Once you have developed a compliance map, you can identify your boundaries and then roll out your solution as far as those boundaries allow. Of course, sufficient technology will be necessary to scale as well, but you’ve likely charted that course before. Linking departments together is technologically nothing new, understanding whether or not you can link them from a compliance stand point is. Your compliance map gives you the advantage of scaling accurately and aggressively. But, just as spell check doesn’t turn you into Hemingway, having a compliance map won’t turn every employee into a compliance officer. Training employees on compliance issues is the ultimate fail-safe. Where technology fails, humans should know better.
Regulated companies can be collaborative, but they must plan better and execute smarter than others. For many companies looking to become more collaborative FINRA, HIPAA, SARBOX and ITAR represent reality checks. However, these reality checks are not blanket cease and desist orders. You can remain in the good graces of your legal and HR departments AND still bring effective and beneficial collaboration to your company by following the framework outlined above. Of course, this framework will need to be customized for your company. Reach out to us if you’d like some help. For additional reading on this topic, check out Ellen Reynolds‘ case study on Managing Risk in Regulated Industries.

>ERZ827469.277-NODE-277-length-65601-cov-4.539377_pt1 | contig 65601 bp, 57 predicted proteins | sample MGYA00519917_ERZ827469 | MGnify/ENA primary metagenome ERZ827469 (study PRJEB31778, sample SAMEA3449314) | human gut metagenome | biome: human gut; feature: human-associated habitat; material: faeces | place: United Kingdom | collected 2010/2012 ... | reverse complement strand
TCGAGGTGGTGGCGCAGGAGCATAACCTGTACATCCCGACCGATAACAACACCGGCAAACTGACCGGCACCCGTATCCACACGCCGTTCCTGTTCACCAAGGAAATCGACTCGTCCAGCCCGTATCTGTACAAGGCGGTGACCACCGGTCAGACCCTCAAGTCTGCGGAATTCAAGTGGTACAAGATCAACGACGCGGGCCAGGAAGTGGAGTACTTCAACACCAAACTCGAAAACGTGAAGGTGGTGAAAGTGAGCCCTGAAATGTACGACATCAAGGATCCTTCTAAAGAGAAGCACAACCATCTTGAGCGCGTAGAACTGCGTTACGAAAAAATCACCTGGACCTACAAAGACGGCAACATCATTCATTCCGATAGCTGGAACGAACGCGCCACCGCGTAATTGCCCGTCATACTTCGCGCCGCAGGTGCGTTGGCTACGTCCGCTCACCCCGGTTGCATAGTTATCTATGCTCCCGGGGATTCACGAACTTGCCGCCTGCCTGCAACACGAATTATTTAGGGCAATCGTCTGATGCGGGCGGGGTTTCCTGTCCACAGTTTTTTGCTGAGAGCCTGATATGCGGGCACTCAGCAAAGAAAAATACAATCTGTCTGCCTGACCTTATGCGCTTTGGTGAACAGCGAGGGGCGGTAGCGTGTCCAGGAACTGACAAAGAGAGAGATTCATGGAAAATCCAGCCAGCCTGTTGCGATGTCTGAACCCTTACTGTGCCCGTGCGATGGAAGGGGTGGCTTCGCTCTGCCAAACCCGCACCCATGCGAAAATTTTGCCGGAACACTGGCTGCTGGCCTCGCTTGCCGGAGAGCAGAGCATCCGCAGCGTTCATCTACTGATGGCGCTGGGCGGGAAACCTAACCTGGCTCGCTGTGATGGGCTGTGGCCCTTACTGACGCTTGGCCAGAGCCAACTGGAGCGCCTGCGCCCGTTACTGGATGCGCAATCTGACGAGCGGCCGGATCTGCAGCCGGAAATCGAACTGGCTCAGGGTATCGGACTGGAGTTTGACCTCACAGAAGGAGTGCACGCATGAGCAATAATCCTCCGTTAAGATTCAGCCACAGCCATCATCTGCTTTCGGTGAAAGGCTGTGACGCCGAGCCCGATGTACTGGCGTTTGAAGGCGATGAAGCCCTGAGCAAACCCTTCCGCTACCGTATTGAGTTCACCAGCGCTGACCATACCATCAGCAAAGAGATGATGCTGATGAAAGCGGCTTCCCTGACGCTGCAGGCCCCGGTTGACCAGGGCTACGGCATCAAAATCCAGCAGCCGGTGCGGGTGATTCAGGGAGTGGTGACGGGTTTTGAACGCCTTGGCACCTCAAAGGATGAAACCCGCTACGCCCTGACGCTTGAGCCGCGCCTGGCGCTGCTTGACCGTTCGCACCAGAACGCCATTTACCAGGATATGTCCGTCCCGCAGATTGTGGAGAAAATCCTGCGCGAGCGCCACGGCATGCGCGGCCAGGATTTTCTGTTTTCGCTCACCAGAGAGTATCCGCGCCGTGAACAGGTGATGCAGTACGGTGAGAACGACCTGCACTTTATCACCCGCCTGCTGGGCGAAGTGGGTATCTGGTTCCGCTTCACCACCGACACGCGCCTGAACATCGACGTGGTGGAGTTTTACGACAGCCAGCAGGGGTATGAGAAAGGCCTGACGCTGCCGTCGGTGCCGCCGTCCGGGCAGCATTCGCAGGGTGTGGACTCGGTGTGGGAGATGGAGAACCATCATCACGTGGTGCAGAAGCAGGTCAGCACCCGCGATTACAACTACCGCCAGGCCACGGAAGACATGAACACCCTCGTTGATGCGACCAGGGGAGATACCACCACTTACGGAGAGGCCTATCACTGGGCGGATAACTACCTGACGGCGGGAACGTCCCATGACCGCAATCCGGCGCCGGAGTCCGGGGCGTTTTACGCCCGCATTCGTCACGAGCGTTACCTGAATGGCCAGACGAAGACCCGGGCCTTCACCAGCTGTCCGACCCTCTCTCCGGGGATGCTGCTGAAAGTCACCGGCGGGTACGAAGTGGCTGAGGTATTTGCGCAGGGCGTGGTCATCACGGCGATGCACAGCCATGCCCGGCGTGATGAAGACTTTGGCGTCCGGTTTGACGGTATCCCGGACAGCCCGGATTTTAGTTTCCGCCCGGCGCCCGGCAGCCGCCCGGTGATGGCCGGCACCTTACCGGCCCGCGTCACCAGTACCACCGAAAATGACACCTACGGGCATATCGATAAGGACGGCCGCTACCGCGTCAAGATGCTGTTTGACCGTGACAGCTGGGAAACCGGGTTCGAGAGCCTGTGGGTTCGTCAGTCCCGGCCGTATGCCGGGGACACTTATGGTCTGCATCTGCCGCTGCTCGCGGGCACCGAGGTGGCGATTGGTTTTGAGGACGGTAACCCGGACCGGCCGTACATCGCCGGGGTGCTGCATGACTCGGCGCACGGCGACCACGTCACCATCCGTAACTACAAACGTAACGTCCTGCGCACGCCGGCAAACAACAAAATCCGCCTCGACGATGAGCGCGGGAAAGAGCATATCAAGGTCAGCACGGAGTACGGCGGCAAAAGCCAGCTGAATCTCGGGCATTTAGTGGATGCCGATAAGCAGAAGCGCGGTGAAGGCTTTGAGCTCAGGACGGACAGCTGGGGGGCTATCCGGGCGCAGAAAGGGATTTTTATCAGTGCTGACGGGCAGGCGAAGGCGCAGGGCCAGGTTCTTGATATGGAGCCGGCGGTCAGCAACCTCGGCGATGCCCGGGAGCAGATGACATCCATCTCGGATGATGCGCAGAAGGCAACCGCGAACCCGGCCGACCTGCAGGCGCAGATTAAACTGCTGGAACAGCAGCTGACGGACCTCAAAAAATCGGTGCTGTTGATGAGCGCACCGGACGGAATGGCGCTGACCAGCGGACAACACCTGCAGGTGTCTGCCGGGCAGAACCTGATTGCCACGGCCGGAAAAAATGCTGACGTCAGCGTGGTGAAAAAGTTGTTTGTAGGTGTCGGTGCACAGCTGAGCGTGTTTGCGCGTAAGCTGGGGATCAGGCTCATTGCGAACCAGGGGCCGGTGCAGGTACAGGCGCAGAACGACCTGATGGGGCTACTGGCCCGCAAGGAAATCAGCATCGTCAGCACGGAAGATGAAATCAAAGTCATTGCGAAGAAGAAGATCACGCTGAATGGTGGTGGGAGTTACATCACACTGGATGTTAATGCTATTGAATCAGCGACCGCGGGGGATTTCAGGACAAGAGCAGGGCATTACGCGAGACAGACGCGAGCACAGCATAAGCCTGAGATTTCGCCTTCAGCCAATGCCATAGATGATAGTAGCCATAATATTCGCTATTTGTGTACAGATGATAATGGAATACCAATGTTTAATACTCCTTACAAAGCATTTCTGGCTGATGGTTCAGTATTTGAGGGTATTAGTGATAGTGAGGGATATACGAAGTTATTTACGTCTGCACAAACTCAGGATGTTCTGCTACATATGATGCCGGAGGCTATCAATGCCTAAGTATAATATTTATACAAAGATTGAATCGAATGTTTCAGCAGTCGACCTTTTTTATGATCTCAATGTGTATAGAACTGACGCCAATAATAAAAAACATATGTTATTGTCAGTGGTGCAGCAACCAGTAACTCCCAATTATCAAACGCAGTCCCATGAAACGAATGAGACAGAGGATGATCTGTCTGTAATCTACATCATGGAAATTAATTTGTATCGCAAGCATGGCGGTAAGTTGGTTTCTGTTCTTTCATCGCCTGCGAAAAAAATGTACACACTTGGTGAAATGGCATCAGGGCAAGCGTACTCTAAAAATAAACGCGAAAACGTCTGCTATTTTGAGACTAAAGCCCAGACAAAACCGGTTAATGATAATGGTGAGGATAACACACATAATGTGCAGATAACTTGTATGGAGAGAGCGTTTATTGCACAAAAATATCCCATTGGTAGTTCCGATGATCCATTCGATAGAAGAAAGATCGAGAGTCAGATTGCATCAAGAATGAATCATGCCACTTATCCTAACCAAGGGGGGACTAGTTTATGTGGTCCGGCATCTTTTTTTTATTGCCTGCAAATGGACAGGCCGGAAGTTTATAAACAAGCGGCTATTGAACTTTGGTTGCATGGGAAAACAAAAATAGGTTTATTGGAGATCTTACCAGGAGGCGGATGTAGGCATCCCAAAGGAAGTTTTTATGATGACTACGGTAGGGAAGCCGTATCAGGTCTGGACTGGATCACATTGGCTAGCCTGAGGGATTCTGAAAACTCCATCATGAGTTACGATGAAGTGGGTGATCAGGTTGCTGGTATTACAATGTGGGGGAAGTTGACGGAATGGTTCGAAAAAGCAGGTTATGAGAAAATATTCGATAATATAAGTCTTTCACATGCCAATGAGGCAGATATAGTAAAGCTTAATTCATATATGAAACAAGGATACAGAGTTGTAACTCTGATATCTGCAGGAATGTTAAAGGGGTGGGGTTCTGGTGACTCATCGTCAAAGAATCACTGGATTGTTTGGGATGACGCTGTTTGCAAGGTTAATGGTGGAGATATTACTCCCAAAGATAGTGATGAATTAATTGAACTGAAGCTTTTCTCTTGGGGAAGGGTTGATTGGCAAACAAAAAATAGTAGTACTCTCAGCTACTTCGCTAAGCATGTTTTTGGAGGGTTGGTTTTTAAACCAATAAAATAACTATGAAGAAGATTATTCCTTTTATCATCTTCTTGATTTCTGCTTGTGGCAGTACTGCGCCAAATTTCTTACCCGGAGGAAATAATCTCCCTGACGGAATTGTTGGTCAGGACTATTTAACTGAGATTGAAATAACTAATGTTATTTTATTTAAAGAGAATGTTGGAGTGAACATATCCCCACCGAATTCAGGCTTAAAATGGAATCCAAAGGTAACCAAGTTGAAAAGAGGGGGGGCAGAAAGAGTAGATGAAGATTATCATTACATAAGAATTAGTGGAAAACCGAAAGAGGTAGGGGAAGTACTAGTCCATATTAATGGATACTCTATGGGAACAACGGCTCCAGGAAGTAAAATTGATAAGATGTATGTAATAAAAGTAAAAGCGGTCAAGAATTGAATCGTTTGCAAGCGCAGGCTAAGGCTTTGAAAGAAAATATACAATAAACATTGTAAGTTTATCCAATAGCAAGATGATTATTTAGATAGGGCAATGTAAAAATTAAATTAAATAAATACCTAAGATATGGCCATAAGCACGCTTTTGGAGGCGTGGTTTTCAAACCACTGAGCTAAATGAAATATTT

*One caveat to keep in mind is that this methodology presupposes a strategic executive commitment to adopting social tools and while it could work for a grassroots implementation the entry points into the process would be quite different.
Nicholas Carr’s recent book The Shallows: What the Internet Is Doing to Our Brains touches on an issue that APQC has been grappling with for several years–namely, that knowledge management is limited by the capacity of human attention, which many claim is being damaged by digital immersion, or excessive exposure to digital media.
Absolutely agreed, which is why it is important not only to capture information right away, but capture the meta-information as well. This is why the dynamic signal (flows, as is getting a lot of use these days) is important.
Lessons learned are important (they’re a stock), but equally as important is the context in which the lesson was captured.